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London: 0207 438 2045

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CEO Fraud: How can you mitigate the risk of business email compromise?

CEO Fraud

CEO fraud costs UK businesses millions of pounds each year and is an increasing threat across the world economy.

What is CEO Fraud?

CEO fraud, a variant of Business Email Compromise (BEC), is when a malicious actor purporting to be a senior company executive communicates with employees and requests payment be made to a third-party bank account. This type of fraudulent activity affects organisations within all business sectors and is becoming ever more sophisticated.

How is it executed?

Numerous techniques and sources are used to collate relevant information to assist with successful CEO fraud, such as social engineering via email and telephone. The WSJ reported that a UK-based energy firm was a victim of fraud where a criminal entity utilised artificial intelligence software to impersonate a chief executive’s voice and demand a transfer of £200,000.

Most attacks follow from successful blanket phishing, or ‘spear phishing’ emails, where the individual sends their credentials inadvertently to a threat actor, and the account is successfully compromised.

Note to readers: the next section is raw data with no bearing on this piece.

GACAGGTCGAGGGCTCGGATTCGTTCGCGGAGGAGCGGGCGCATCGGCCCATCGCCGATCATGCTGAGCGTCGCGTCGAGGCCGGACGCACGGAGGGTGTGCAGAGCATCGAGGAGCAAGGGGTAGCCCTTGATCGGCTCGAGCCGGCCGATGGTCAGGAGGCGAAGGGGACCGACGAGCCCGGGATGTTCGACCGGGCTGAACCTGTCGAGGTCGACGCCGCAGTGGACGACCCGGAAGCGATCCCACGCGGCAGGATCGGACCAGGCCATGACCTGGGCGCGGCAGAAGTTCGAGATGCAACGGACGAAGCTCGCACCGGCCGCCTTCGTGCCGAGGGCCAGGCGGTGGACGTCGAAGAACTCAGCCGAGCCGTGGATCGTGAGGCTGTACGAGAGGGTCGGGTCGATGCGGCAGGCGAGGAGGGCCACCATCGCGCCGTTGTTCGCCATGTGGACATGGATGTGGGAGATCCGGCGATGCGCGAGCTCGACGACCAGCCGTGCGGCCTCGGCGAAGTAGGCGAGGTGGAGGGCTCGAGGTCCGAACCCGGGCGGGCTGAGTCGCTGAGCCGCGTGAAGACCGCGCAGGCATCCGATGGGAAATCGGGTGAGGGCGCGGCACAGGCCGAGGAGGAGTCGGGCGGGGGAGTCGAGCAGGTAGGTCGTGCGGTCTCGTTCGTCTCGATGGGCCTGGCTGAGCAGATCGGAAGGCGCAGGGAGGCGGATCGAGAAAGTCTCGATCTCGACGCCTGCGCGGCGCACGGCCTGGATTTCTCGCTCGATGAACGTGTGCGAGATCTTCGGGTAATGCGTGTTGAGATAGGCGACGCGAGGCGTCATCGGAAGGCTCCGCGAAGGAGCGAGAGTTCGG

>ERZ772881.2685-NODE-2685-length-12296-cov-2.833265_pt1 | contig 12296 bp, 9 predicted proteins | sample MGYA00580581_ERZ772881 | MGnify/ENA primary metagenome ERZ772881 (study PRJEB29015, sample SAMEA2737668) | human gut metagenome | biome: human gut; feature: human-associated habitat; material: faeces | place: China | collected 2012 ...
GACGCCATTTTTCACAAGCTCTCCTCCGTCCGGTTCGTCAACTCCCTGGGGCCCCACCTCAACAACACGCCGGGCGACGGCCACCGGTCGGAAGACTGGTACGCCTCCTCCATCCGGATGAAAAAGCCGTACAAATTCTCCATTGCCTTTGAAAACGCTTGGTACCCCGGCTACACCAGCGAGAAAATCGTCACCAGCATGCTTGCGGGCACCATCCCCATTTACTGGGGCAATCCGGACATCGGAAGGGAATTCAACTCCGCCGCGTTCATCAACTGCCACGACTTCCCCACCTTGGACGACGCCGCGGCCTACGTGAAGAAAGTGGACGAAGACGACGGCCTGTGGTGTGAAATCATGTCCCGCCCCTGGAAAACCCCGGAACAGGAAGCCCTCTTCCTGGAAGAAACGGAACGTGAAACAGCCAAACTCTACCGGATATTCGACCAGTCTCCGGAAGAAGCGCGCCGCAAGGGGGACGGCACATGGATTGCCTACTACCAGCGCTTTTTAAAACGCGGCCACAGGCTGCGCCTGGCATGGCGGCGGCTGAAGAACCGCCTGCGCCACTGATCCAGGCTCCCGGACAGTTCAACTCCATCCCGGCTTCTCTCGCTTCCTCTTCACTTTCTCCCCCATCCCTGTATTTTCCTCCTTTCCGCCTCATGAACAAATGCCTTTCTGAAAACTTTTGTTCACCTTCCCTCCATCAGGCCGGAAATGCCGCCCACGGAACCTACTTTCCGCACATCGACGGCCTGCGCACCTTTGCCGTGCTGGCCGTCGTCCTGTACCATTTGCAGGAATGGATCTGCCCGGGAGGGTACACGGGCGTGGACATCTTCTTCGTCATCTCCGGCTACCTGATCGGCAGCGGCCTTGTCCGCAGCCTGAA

Following the intrusion, after a period of discovery in which they identify a suitable individual to target, an email is sent, containing instructions to send payment and usually stating an urgent situation or confidentiality to reduce any scrutiny and verification, typically to a more junior member of the organisation.

Fraudsters will commonly target an organisation’s finance department in an attempt to convince unsuspecting employees into transferring funds to a fraudulent bank account.

Email Spoofing

Sometimes, senior executives accounts are not even breached, they are merely ‘spoofed’. That is, a domain looking very similar to the organisation’s will be registered, and an email address with the individual’s same details will be registered.

The fraudsters are counting on the recipient not noticing this discrepancy and that they will comply with the urgent transfer request. To establish further legitimacy, they will include subject lines with “Re:” or “Fwd:” to masquerade the email as part of a previous conversation.

How to mitigate the risk of CEO fraud

Many steps can be taken to prevent this form of business email compromise/‘man in the middle’ attack. Ultimately, it largely comes down to human error.

Some useful steps are:

  • Ensure all staff, but particularly departments such as finance are educated about this kind of scam;
  • Be cautious of any unexpected emails requesting urgent bank transfers, even if they appear to have originated from someone within your organisation;
  • Independently verify any payment requests stating new or amended bank details received by an alternative channel of communication, such as email, letter or phone;
  • Ensure your businesses IT infrastructure is secure and all computers have appropriate security measures in place, including up to date antivirus software;
  • Establish internal processes for the request and authorisation of all payments and be vigilant of any payment requests outside of standard process;
  • Introduce two-factor authentication within the payment process.
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